By: 永久浪客/Forever Vagabond
The iconic streetwear shop 77th Street closed its last shop about a month ago, after operating in Singapore for 28 years. In its heyday, 77th Street boasted some 16 shops. It was popular among youngsters for its range of streetwear and accessories.
The founder, Ms Elim Chew, started her first outlet at Far East Plaza in 1988. She was a successful businesswoman who had garnered many business awards:
• “Most Promising Woman Entrepreneur of the Year” by ASME, 2001
• “Mont Blanc Businesswomen Award”, 2002
• “Young Woman Achiever Award” by Her World, 2003
• “Leadership and Mentoring Award” by Research Communications International, 2003
She was also praised for helping in social enterprises which supported youth entrepreneurship and inculcated an entrepreneurial mindset in out-of-school youths. Because of her prominence, the government got her to chair or co-chair some 20 committees of several public services, youth and community groups including the Programming Committee for *scape.
“Working for the landlord”
In an interview with CNA recently, she blamed the closure of her 77th Street chain to high rental, which is killing many businesses in Singapore these days.
“Well, you know, the dream during that time was to open up to 24 or 30 outlets all around Singapore. The rental was then affordable. But as the rental became higher and higher and higher, we find that we’re just working for the landlord to pay off the rental,” she said.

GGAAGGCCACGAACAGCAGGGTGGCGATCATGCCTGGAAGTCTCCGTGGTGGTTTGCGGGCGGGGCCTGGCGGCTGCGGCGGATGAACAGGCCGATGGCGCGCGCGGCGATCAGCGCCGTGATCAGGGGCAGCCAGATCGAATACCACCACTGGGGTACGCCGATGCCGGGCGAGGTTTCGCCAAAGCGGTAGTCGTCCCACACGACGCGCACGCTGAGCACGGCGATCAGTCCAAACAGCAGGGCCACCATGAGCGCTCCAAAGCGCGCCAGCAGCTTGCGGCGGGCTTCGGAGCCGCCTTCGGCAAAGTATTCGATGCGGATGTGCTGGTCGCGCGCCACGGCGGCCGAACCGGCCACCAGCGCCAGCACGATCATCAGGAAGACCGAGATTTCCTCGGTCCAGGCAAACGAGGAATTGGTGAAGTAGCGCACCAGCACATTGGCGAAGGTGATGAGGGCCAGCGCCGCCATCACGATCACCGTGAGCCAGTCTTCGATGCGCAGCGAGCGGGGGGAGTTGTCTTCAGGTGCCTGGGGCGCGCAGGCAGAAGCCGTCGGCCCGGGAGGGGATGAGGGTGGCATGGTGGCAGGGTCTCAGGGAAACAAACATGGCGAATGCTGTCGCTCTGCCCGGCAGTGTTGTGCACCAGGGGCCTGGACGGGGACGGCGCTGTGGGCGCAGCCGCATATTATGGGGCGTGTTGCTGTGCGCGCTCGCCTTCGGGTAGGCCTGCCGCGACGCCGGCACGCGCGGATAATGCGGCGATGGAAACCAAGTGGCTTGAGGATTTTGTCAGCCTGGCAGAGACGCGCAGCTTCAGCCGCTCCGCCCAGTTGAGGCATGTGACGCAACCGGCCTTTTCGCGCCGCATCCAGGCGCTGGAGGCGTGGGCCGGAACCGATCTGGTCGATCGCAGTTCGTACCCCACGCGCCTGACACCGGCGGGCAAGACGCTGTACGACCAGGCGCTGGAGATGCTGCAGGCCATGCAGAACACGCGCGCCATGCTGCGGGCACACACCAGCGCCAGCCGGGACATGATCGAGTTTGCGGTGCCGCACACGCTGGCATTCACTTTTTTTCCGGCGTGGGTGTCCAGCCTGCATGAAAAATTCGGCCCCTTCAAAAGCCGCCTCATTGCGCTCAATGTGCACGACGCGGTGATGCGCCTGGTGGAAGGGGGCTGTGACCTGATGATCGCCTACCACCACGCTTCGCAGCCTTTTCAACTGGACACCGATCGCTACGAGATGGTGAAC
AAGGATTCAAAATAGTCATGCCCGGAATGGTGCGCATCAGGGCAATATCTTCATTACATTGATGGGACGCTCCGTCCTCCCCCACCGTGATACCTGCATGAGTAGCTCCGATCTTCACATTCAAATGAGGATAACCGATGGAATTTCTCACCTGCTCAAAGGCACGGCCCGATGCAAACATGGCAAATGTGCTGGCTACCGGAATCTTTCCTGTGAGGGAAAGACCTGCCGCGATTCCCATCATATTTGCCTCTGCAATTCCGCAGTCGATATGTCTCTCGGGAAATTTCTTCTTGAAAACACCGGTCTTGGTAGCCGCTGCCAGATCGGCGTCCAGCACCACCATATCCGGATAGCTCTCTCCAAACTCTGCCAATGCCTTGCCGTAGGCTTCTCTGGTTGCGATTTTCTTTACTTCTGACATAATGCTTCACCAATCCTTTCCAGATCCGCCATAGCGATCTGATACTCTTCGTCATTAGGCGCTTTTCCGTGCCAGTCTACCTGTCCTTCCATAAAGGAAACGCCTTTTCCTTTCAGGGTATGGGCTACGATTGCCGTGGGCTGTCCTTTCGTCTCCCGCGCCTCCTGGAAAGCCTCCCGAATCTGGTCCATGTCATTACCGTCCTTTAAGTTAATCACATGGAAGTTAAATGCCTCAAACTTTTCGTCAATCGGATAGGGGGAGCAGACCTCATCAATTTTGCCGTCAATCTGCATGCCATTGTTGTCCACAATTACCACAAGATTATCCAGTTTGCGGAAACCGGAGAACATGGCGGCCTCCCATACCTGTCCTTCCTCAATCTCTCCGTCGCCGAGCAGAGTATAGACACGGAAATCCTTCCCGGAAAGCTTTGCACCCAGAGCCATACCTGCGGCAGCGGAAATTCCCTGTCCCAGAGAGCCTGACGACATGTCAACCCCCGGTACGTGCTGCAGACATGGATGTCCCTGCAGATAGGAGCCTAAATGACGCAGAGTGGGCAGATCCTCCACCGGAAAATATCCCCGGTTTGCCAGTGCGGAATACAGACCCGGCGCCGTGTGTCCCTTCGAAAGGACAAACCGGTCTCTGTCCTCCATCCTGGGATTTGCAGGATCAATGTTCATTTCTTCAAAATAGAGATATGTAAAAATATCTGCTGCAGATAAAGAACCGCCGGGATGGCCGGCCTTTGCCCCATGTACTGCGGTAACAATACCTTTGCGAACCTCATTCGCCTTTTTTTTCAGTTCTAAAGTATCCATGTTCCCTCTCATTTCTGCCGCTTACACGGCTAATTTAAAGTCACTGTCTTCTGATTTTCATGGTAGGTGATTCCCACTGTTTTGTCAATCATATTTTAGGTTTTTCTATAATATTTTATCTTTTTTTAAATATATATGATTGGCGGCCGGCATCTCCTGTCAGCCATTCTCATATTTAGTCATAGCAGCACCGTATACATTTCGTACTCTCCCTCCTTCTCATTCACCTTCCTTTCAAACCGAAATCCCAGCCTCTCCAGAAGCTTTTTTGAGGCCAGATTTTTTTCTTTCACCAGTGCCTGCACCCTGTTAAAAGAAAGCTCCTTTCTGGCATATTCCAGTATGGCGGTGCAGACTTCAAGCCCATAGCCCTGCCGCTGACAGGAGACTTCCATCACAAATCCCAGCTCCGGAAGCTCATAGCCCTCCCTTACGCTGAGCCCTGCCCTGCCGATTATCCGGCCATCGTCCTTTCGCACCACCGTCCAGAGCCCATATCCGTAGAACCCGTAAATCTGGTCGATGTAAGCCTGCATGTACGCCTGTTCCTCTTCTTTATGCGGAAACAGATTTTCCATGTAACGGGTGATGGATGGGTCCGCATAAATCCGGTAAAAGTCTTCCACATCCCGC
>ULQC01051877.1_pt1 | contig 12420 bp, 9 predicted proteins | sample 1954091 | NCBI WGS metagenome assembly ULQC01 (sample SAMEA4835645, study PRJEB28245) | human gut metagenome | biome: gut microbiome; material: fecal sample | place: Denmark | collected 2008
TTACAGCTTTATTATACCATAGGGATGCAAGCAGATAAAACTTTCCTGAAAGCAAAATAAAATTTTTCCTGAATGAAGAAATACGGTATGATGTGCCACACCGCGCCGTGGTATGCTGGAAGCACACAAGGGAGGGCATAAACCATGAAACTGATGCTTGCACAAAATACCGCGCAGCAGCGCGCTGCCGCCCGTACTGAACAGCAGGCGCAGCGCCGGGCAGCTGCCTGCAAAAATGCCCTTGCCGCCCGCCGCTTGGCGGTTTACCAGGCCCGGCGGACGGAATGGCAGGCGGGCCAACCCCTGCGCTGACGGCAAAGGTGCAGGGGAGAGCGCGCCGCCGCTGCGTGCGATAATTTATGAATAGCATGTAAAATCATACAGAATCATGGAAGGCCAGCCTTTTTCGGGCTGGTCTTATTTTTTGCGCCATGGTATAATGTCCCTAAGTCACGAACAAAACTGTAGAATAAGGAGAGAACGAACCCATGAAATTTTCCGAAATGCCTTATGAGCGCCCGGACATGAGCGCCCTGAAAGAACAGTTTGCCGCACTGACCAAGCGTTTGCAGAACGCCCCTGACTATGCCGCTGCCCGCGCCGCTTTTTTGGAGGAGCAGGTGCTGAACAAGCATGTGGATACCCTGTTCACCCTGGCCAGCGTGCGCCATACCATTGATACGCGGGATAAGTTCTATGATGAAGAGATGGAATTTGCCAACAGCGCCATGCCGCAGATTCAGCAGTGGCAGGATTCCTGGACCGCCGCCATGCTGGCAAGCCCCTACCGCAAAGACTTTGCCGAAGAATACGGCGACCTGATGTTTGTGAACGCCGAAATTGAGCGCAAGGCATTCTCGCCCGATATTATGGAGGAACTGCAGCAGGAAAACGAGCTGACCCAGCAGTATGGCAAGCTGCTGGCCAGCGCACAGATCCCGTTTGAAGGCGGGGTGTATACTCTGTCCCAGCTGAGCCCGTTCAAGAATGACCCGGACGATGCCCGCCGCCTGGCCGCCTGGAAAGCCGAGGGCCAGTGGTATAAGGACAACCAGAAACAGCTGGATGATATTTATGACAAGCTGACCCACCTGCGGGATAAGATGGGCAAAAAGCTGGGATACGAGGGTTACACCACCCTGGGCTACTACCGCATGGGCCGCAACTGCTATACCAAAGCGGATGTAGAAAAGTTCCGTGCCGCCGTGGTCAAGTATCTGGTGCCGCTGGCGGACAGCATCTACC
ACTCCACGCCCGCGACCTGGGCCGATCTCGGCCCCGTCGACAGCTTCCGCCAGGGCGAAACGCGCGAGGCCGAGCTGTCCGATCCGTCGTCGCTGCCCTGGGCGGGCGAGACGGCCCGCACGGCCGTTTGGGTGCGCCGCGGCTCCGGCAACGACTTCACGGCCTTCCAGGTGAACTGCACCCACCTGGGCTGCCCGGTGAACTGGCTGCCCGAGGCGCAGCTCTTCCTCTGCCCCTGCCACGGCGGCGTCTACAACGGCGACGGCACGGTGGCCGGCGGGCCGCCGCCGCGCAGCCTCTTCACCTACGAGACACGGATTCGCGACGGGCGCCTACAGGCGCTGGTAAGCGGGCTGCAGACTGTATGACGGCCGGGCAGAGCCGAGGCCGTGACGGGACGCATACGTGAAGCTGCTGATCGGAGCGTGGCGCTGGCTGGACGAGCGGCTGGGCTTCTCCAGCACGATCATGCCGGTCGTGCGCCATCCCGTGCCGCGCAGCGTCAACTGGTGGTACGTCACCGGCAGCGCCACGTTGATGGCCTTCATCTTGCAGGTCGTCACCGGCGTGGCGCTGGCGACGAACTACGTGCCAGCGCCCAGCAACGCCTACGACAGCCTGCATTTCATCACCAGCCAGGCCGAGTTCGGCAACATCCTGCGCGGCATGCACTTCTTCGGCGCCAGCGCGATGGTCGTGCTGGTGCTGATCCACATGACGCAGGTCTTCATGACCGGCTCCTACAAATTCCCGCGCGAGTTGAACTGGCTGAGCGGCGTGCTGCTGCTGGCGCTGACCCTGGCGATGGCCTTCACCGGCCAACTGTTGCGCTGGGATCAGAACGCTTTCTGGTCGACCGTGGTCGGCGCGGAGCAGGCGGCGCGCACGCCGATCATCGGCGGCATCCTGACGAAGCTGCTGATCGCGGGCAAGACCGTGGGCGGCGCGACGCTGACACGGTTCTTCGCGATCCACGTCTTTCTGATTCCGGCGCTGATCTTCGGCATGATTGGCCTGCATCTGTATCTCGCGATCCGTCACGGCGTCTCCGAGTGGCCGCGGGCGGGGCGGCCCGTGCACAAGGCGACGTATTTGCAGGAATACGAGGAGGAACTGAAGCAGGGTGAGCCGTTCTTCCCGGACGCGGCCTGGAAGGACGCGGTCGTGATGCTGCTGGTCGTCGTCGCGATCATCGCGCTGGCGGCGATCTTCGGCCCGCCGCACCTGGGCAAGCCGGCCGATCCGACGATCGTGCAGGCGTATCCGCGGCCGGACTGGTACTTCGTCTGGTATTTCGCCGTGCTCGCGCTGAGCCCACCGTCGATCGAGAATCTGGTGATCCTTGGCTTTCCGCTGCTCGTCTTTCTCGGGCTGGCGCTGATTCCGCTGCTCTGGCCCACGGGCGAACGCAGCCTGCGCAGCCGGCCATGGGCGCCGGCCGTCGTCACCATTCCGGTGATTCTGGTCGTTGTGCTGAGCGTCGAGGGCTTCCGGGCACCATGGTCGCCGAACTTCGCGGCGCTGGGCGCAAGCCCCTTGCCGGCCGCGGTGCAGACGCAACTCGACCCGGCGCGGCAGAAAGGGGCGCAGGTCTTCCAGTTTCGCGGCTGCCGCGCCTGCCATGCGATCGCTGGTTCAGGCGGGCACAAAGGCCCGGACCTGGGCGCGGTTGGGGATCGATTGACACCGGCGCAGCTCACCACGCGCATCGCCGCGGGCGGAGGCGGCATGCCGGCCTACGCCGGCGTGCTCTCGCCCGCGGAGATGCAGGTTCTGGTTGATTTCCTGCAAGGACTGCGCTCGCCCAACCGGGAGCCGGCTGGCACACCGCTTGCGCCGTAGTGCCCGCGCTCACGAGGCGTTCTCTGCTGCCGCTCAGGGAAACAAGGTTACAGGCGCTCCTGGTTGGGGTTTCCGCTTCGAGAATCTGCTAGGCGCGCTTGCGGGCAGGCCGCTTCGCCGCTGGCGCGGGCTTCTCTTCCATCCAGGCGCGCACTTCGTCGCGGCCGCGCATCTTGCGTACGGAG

“When I first started, (the rental rate) was $9 per square foot, today it’s $35 per square foot. So, you know, we decided that we shouldn’t embark into opening more shops.”
“Today, with the high rentals, many unique and different types of businesses that are very funky and cool, cannot sustain themselves. Now shops have changed. It’s the repetition of many shops in different (ways), that’s why we’re not becoming a shopping paradise,” she added.
Ang Mo Kio Hub belongs to NTUC
Interestingly, the last 77th Street shop closed was at Ang Mo Kio Hub, which is owned by Mercatus Ltd, part of NTUC group of companies. It is one of the NTUC social enterprises under the NTUC Enterprise family.
Its website said, “It is our vision to own and manage strategically located shopping malls in the heartlands of Singapore to provide NTUC social enterprises with retail space to serve the daily needs of working families. Through its investments, Mercatus also aims to generate sustainable long term returns for the Labour Movement.”
No doubt, with large expenses incurred by the Labour Movement, especially paying for the salaries of the many NTUC officials inside, NTUC has to find ways to generate incomes in order to support them.
“We are proud to house many of the NTUC social enterprises in our properties so that union members, residents and visitors to the malls are able to enjoy affordable and quality products and services,” the website added.
But meanwhile, shopkeepers are paying high rentals through their nose. Like what Elim Chew said, shopkeepers are only working for the landlord.
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